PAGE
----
How do you even begin to put an experience like “Gravity” into words? All at once it’s a meditation on the human spirit, the fear of death, the difficulty in coping with tragedy, and finding the will to soldier on, all wrapped up in a 90-minute, edge-of-your-seat spectacle. It’s an emotional punch that’s very rare in cinema nowadays. Whereas some filmmakers are content with flat characters and banal storylines, Alfonso Cuaron takes things to the next level, not only technologically, but also through complex themes, fully-formed characters, and a gripping narrative.
One of the amazing things about Cuaron’s film, and believe me, there are many, is the fact that the narrative is so deceptively simple. Two astronauts, Dr. Ryan Stone (Sandra Bullock) and Matt Kowalski (George Clooney), are on a spacewalk to install a system on the Hubble Telescope. They are suddenly informed that there is a massive amount of debris heading their way, giving them very little time to prepare for the impact. The telescope is destroyed, sending Ryan hurtling out into space. Using a jetpack, Matt is able to grab hold of Ryan and tether the two of them together. With power in the jetpack running low and Ryan’s oxygen at a critical level, the two must quickly come up with a plan to save their lives.
The story may be simple, but it’s here where Cuaron and his co-writer/son Jonas Cuaron weave in the themes that make “Gravity” an emotional rollercoaster. From the very opening shot, it is an awe-inspiring film to look at as the camera drifts around the ant-like forms against the backdrop of endless space and the enormous Earth. Already we find ourselves being drawn into the story on a purely visual level, but as disaster strikes, our attachment to the characters rises dramatically, and that’s from only having spent a few minutes with them.
Matt’s the kind of guy who’s done this a million times, shown clearly through his relaxed demeanor and the fact that mission control has heard just about every story he’s had to offer many times. He’s dead serious about the mission, but jokes about how he’s very close to breaking the record time for spacewalking. He exerts the exact kind of professional, down-to-Earth attitude that Ryan needs, what with her being new to the experience. Matt’s focus comes in handy even more when they find themselves in a deadly predicament fighting for their lives.
As the film plays on, you learn more about Ryan and a certain tragedy she went through. It may seem like an odd thing to divulge while she and Matt are trying to save themselves, but in a way, it keeps her calm as they do what they need to do. It also sets the stage for many of the events later in the film that begin to delve deeper into how she deals with the tragedy, or perhaps how it’s impossible to deal with it. In a sense, it becomes a struggle between dealing with the past, the immediacy of the present crisis, and trying to find the point of moving on into the future. Doesn’t seem like such a simple tale now, does it?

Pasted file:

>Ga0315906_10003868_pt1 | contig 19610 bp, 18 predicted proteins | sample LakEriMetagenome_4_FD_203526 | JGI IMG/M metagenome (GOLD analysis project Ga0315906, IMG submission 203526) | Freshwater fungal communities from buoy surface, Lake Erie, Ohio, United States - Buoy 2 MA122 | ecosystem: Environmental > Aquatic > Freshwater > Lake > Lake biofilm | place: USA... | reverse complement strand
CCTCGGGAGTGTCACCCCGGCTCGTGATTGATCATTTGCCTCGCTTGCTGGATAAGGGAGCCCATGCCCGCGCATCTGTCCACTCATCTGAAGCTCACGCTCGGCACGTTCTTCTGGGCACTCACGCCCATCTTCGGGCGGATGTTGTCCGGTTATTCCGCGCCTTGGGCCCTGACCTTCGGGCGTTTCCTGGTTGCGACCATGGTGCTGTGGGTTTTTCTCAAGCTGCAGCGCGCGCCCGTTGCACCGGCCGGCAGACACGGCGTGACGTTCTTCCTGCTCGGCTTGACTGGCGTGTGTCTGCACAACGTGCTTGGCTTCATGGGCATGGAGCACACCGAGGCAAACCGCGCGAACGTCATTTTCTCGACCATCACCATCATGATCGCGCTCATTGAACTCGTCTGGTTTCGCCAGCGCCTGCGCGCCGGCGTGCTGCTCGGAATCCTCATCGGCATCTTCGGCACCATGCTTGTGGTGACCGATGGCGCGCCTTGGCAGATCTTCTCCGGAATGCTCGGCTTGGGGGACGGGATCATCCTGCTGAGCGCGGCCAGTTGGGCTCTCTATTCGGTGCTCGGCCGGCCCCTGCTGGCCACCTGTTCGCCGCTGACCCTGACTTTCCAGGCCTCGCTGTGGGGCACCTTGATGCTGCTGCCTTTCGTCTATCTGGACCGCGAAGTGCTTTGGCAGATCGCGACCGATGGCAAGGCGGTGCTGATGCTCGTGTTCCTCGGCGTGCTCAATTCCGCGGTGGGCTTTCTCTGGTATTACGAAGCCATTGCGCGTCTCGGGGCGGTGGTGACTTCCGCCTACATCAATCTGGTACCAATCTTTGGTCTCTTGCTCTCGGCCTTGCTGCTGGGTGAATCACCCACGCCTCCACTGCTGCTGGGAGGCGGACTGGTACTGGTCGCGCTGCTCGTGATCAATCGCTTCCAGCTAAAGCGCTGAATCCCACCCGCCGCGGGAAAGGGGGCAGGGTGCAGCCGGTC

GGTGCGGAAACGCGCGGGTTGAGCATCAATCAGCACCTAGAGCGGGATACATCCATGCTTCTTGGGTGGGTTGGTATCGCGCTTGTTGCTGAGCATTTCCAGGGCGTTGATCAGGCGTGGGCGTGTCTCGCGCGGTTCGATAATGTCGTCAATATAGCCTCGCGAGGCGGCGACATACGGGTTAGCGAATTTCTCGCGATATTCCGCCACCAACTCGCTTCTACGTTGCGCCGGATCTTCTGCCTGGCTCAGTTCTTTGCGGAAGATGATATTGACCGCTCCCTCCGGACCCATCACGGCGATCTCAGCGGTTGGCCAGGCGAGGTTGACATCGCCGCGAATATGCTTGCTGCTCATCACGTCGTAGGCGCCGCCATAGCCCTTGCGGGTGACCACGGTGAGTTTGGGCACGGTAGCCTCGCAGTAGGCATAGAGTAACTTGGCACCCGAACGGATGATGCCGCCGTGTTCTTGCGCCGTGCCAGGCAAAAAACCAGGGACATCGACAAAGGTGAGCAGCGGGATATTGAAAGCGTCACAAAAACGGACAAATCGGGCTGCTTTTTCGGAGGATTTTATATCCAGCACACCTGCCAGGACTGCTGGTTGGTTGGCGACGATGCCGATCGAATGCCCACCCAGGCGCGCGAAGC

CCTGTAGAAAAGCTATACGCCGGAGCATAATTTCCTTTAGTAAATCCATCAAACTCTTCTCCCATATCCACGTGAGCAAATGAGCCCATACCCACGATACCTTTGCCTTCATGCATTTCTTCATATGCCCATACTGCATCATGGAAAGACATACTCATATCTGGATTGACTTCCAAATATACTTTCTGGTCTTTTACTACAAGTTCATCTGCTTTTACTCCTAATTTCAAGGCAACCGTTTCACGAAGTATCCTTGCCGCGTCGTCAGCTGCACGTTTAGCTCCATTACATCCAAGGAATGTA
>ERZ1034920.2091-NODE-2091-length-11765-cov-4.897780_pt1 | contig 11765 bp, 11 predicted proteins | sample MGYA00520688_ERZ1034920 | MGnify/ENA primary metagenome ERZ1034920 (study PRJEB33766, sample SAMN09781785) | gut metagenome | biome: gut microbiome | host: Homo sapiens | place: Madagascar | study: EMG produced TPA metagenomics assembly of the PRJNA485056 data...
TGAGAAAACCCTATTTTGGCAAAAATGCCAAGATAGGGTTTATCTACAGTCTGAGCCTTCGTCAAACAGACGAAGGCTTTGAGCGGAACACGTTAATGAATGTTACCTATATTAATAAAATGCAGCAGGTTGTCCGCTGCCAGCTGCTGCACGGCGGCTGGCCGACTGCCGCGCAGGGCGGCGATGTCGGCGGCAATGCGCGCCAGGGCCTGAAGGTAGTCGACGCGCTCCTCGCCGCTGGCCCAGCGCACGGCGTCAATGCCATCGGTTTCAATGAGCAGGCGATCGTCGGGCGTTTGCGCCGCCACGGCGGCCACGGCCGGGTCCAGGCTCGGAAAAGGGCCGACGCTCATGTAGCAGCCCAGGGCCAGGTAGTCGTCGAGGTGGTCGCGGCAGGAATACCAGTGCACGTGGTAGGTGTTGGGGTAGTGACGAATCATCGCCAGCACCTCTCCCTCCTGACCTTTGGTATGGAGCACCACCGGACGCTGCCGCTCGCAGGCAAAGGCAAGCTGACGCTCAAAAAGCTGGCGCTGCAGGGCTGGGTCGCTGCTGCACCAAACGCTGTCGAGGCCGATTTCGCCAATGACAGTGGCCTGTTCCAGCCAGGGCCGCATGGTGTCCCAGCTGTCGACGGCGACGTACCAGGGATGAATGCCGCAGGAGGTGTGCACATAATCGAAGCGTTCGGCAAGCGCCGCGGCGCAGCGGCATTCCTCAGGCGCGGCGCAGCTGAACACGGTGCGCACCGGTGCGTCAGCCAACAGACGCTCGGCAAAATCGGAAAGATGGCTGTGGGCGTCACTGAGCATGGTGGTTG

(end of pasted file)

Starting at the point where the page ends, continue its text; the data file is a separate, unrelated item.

Now let’s delve deeper into the visual aspects of the film. This is, without a doubt, one of the most technically impressive films since Kubrick’s masterpiece “2001: A Space Odyssey.” Cuaron creates the most realistic space setting ever put on film, so much so that you’ll likely be gasping for breath right along with Ryan. Everything from the scarce use of sound (it’s not carried in space, as other big budget sci-fi actioners would have you believe) to the seamless weightless effect contributes to the haunting, lonely atmosphere. Cuaron’s realism goes a long way towards giving you a “you are there” feeling, which makes it all the easier to get caught up in the adventure. Cinematic technology has come a long way, with “Gravity” being proof positive of the amazing things that can be accomplished nowadays.
Also deserving of much credit is cinematographer Emmanuel Lubezki, whom you may recall was robbed of his Oscar a couple of years ago for his stunning work on Terrence Malick’s “The Tree of Life.” The opening shot itself is a work of genius. In this seemingly one-take shot, the camera floats around the entire scene, once again contributing to that feeling of actually being there with the astronauts. His camera glides along effortlessly, giving us a feel for the vast emptiness of the surroundings, while maintaining the intimacy with the characters. With a sixth Oscar nomination just about guaranteed, will this finally be the one he gets recognized for?
The film is also a rarity in that it depends on a very small cast to tell this emotionally-gripping and thrilling tale, so there’s quite a lot riding on the shoulders of Bullock and Clooney. Clooney is just the kind of guy you can see exerting the attitude I mentioned earlier. He brings the confidence, the focus, and the level of professionalism that Matt requires to make him a believable astronaut with tons of experience. However, the real showstopper here is Bullock. She pours every ounce of emotion she has into this character and is the main reason the film has as much of an impact as it does. I would not be surprised in the least if she were to win her second Oscar for this heart-wrenching performance.
Cuaron and his team have crafted a masterpiece that is so much more than it seems. It’s not every day a science fiction film comes along that has the ability to touch an audience and get them this invested in its story. All the pieces come together to form one of the most unforgettable movie-going experiences of recent memory. It’s easily the best film of the year so far, and could very well be “the one.” It’s a space odyssey not to be missed. 4/4 stars.
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